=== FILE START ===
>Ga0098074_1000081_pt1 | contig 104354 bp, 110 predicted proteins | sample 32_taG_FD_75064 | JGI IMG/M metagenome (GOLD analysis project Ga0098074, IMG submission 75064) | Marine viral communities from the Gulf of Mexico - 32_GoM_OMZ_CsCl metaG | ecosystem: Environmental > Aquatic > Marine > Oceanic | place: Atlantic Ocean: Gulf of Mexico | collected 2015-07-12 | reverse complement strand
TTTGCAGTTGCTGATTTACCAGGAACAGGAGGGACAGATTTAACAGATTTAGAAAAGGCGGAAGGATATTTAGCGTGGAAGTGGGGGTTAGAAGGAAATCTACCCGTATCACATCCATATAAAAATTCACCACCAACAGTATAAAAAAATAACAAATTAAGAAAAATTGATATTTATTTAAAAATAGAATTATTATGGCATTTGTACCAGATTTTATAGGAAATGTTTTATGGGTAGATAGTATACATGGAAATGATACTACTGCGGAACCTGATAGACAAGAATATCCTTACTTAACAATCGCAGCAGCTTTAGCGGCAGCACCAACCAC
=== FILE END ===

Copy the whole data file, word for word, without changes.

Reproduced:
>Ga0098074_1000081_pt1 | contig 104354 bp, 110 predicted proteins | sample 32_taG_FD_75064 | JGI IMG/M metagenome (GOLD analysis project Ga0098074, IMG submission 75064) | Marine viral communities from the Gulf of Mexico - 32_GoM_OMZ_CsCl metaG | ecosystem: Environmental > Aquatic > Marine > Oceanic | place: Atlantic Ocean: Gulf of Mexico | collected 2015-07-12 | reverse complement strand
TTTGCAGTTGCTGATTTACCAGGAACAGGAGGGACAGATTTAACAGATTTAGAAAAGGCGGAAGGATATTTAGCGTGGAAGTGGGGGTTAGAAGGAAATCTACCCGTATCACATCCATATAAAAATTCACCACCAACAGTATAAAAAAATAACAAATTAAGAAAAATTGATATTTATTTAAAAATAGAATTATTATGGCATTTGTACCAGATTTTATAGGAAATGTTTTATGGGTAGATAGTATACATGGAAATGATACTACTGCGGAACCTGATAGACAAGAATATCCTTACTTAACAATCGCAGCAGCTTTAGCGGCAGCACCAACCAC